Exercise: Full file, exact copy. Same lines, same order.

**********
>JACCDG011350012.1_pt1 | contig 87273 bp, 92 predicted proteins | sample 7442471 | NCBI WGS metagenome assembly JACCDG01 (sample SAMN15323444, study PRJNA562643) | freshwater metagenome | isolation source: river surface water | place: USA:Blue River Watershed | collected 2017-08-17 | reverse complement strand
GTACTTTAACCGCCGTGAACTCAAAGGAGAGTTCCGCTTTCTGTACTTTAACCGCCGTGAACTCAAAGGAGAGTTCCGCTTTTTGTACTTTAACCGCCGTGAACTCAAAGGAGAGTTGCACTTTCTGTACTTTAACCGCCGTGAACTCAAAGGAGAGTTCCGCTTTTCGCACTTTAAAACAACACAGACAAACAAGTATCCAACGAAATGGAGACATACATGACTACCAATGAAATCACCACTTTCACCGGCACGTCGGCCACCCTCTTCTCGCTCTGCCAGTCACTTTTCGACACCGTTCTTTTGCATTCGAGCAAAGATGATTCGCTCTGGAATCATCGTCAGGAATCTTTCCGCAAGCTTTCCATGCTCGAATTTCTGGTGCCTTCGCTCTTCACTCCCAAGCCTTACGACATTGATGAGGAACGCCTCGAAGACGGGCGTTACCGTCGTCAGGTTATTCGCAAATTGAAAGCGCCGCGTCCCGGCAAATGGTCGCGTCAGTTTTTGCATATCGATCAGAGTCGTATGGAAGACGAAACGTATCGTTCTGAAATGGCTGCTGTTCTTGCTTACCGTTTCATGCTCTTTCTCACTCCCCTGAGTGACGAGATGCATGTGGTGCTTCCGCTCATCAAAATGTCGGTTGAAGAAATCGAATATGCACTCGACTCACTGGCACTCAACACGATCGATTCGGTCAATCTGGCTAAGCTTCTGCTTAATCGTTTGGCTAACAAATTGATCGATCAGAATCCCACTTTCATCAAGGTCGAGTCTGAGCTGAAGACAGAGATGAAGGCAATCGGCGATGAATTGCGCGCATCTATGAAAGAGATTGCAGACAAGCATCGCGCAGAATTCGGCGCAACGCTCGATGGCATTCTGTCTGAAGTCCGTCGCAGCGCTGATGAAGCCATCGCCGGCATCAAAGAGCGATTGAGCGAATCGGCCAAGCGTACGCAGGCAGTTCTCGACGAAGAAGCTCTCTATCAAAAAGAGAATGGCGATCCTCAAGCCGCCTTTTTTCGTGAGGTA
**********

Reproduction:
>JACCDG011350012.1_pt1 | contig 87273 bp, 92 predicted proteins | sample 7442471 | NCBI WGS metagenome assembly JACCDG01 (sample SAMN15323444, study PRJNA562643) | freshwater metagenome | isolation source: river surface water | place: USA:Blue River Watershed | collected 2017-08-17 | reverse complement strand
GTACTTTAACCGCCGTGAACTCAAAGGAGAGTTCCGCTTTCTGTACTTTAACCGCCGTGAACTCAAAGGAGAGTTCCGCTTTTTGTACTTTAACCGCCGTGAACTCAAAGGAGAGTTGCACTTTCTGTACTTTAACCGCCGTGAACTCAAAGGAGAGTTCCGCTTTTCGCACTTTAAAACAACACAGACAAACAAGTATCCAACGAAATGGAGACATACATGACTACCAATGAAATCACCACTTTCACCGGCACGTCGGCCACCCTCTTCTCGCTCTGCCAGTCACTTTTCGACACCGTTCTTTTGCATTCGAGCAAAGATGATTCGCTCTGGAATCATCGTCAGGAATCTTTCCGCAAGCTTTCCATGCTCGAATTTCTGGTGCCTTCGCTCTTCACTCCCAAGCCTTACGACATTGATGAGGAACGCCTCGAAGACGGGCGTTACCGTCGTCAGGTTATTCGCAAATTGAAAGCGCCGCGTCCCGGCAAATGGTCGCGTCAGTTTTTGCATATCGATCAGAGTCGTATGGAAGACGAAACGTATCGTTCTGAAATGGCTGCTGTTCTTGCTTACCGTTTCATGCTCTTTCTCACTCCCCTGAGTGACGAGATGCATGTGGTGCTTCCGCTCATCAAAATGTCGGTTGAAGAAATCGAATATGCACTCGACTCACTGGCACTCAACACGATCGATTCGGTCAATCTGGCTAAGCTTCTGCTTAATCGTTTGGCTAACAAATTGATCGATCAGAATCCCACTTTCATCAAGGTCGAGTCTGAGCTGAAGACAGAGATGAAGGCAATCGGCGATGAATTGCGCGCATCTATGAAAGAGATTGCAGACAAGCATCGCGCAGAATTCGGCGCAACGCTCGATGGCATTCTGTCTGAAGTCCGTCGCAGCGCTGATGAAGCCATCGCCGGCATCAAAGAGCGATTGAGCGAATCGGCCAAGCGTACGCAGGCAGTTCTCGACGAAGAAGCTCTCTATCAAAAAGAGAATGGCGATCCTCAAGCCGCCTTTTTTCGTGAGGTA